Posted on: 28 August 2015Share
When you own a business, you might be more concerned about profit margins and customer counts than you are about the quality of your shipping containers. However, if you care about improving customer service and limiting waste, you should sit down with your cardboard box manufacturer to have a good talk. Here are two things every business owner should ask their cardboard box manufacturer and why:
1: "Will those boxes be able to endure the rigors of transport?"
Nothing is worse than listening to customers complain about damaged products that arrived at their front door. In addition to angering what might have been a loyal customer, damaged products can also sour your company's reputation — potentially obliterating your bottom line. Unfortunately, transport can be tough on shipped items. As products are loaded and unloaded, you have little control over their condition, which is why packaging is so important.
To keep your products safe on the road, take the time to ask your cardboard box manufacturer whether or not your boxes will be able to endure the rigors of transport. Here are a few ratings to keep in mind:
- Edge Crush Test: Wouldn't it be nice to know how high you can stack those pallets without damaging the products inside? Edge crush test ratings are designed with the shipper in mind. This rating, which is expressed as a simple number, shows the number of pounds that can be endured by any given side of the box. For example, if the ECT rating is 40, the side of the corrugated boxes can withstand 40 pounds per square inch before buckling.
- Burst Strength: Unfortunately, stacking isn't the only inherent danger shipping has to offer. If the box is dropped or objects fly into the side, that box could burst open — sending contents all over the back of the truck. Fortunately, some boxes also carry a burst strength, which is also called a mullens test rating. This rating represents the number of pounds per square inch the sidewall of the box can stand without splitting.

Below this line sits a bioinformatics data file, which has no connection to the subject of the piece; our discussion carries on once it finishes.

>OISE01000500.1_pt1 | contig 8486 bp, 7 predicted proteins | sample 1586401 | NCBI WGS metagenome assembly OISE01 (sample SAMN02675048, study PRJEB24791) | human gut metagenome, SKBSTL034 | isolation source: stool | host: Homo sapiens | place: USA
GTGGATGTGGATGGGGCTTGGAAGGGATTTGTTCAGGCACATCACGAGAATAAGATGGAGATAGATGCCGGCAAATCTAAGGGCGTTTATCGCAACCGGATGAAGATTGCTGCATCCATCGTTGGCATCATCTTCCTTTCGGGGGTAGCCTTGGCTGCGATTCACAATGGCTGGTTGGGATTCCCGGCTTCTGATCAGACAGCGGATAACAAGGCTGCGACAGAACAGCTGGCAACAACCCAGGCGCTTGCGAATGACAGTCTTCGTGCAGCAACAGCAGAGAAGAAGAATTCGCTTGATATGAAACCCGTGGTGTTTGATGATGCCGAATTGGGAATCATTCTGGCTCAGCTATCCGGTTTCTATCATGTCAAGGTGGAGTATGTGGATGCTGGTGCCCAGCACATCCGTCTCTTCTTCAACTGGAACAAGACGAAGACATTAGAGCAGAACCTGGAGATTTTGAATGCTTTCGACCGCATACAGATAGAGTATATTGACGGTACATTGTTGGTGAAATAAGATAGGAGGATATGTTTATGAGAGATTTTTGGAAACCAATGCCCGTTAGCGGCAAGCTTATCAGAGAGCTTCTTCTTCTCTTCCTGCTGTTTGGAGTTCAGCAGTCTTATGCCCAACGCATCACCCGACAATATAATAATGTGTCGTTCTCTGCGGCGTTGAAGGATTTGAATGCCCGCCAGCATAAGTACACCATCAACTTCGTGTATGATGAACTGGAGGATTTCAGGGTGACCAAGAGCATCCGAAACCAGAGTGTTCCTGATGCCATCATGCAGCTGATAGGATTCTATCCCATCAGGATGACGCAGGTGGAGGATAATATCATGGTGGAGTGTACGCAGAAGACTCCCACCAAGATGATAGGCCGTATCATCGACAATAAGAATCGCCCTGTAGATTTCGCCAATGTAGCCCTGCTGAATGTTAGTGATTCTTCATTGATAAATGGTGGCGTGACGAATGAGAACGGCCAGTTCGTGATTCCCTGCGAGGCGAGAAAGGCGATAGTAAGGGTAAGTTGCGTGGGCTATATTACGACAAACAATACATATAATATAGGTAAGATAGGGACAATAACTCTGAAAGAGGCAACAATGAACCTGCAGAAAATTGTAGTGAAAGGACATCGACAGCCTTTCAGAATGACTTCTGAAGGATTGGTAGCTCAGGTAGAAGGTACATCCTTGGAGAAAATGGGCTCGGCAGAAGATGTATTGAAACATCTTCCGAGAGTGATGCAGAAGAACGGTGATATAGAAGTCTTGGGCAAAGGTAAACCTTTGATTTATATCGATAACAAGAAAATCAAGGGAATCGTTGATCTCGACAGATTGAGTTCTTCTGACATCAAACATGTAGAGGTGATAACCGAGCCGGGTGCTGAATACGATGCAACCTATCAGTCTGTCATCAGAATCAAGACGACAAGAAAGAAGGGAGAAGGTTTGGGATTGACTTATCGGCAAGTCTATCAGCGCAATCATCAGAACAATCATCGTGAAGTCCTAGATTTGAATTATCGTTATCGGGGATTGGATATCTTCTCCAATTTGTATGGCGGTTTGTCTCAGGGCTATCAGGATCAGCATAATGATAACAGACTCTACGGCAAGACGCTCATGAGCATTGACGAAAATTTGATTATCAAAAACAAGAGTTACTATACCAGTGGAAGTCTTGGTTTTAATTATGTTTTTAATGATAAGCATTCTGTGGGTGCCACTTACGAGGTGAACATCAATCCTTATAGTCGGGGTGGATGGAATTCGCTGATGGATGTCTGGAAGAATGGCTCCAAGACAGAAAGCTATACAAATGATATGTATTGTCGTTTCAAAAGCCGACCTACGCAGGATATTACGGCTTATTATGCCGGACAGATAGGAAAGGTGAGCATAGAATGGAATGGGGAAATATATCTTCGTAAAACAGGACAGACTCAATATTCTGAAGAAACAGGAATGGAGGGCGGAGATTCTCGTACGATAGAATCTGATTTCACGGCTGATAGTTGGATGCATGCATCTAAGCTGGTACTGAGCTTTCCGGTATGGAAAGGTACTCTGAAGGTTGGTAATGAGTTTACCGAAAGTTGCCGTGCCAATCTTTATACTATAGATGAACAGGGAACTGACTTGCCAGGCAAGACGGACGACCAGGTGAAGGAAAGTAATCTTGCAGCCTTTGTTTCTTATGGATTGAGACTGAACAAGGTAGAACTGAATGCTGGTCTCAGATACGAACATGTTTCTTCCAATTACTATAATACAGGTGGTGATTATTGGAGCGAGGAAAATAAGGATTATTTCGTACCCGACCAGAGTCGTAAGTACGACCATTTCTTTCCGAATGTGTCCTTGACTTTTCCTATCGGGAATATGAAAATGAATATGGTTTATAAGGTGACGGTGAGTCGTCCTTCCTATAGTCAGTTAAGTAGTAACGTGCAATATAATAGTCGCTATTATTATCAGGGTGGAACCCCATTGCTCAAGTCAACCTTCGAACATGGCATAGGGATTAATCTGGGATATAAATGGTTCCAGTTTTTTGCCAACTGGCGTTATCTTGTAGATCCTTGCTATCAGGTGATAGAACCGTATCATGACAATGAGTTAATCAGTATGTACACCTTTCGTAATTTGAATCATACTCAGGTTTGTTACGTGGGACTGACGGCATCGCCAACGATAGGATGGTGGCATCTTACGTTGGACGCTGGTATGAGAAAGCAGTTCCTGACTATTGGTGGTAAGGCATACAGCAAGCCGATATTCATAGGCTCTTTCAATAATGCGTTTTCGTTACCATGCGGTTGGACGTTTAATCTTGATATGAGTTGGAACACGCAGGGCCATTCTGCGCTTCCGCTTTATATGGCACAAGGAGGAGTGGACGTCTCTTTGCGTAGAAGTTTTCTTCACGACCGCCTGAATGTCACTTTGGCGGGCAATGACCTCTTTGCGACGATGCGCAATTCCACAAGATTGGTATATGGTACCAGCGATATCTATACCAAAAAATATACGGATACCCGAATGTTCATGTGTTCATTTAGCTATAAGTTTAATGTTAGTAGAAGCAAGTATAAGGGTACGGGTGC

Before you meet with your cardboard manufacturer, make sure you know how much your products weigh and how high your shipping department likes to stack pallets. That way, you will be able to find a cardboard box that meets your needs. For example, if your product weighs 5 pounds, and you typically stack pallets 9 units high, you might need a box with an ECT of at least 45. As far as burst strength is concerned, keep in mind that the higher the number, the more protected your items will be.
2: "How long do they take to put together?"
In business, time is money. The faster you can assemble products and get them out to customers, the happier your clients will be. Unfortunately, some manufacturing and production lines get held up when it comes to product packaging. In addition to assembling flat cardboard boxes, your workers might have to worry about things like finding tape and placing labels on the side of boxes. However, your cardboard manufacturer might be able to make things easier, so that you can save time.
For example, you might be able to customize your cardboard box design with pre-printed panels, so that your employees don't have to stop to slap on a return address label. Believe it or not, some cardboard boxes even come with easy-to-use glue strips, completely eliminating the need for tape guns. Instead of having to track down tape and steer clear of that sharp blade, your workers might be able to uncover glue strips, fold the box into place, and move on with production. In addition to reducing workplace accidents, getting rid of tape guns might also speed things up — saving you money on labor.
By improving your shipping containers, you might be able to protect your products, decrease costs, and improve customer experiences.